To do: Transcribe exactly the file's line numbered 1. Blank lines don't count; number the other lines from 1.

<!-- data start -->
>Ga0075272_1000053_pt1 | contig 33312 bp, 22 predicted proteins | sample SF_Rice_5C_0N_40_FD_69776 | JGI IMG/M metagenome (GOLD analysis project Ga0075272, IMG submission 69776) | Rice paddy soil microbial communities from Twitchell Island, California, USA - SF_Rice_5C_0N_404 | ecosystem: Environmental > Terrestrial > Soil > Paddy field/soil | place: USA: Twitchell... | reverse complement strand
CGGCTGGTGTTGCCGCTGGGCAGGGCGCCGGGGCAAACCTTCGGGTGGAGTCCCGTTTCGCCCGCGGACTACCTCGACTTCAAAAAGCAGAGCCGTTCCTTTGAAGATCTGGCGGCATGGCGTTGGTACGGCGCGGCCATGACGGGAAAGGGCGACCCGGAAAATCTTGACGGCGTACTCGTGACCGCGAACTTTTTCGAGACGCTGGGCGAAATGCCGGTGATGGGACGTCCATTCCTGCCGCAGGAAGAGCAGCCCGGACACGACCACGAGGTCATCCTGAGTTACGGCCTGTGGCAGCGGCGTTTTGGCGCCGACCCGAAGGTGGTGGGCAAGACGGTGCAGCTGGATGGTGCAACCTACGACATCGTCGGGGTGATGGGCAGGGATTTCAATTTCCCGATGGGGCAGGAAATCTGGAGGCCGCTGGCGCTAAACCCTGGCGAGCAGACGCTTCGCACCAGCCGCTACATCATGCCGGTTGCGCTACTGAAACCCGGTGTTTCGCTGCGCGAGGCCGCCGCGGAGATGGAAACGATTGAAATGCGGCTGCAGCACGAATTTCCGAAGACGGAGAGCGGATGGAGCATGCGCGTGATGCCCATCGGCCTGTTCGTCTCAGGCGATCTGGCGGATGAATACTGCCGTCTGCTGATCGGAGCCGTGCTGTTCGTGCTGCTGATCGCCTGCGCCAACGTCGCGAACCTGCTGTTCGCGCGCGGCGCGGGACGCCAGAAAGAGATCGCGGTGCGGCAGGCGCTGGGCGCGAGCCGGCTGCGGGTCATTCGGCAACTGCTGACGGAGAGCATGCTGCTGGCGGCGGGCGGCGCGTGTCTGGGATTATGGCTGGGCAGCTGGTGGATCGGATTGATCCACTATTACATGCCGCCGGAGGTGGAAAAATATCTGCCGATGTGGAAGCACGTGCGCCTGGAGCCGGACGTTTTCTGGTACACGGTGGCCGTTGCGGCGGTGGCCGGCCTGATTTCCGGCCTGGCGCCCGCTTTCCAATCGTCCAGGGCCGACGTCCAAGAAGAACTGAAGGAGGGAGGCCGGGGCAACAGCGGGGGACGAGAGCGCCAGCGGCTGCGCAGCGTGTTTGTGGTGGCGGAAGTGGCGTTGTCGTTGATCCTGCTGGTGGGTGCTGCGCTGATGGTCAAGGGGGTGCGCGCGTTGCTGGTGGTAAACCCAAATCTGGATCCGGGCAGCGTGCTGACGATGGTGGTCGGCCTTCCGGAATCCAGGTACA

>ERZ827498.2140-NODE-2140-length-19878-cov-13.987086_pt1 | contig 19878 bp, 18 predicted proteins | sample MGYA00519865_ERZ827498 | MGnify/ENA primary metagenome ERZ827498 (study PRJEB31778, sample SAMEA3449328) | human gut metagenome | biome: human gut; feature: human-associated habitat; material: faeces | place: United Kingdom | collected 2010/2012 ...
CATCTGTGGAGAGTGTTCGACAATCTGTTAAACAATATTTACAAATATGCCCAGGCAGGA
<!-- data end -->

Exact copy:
>Ga0075272_1000053_pt1 | contig 33312 bp, 22 predicted proteins | sample SF_Rice_5C_0N_40_FD_69776 | JGI IMG/M metagenome (GOLD analysis project Ga0075272, IMG submission 69776) | Rice paddy soil microbial communities from Twitchell Island, California, USA - SF_Rice_5C_0N_404 | ecosystem: Environmental > Terrestrial > Soil > Paddy field/soil | place: USA: Twitchell... | reverse complement strand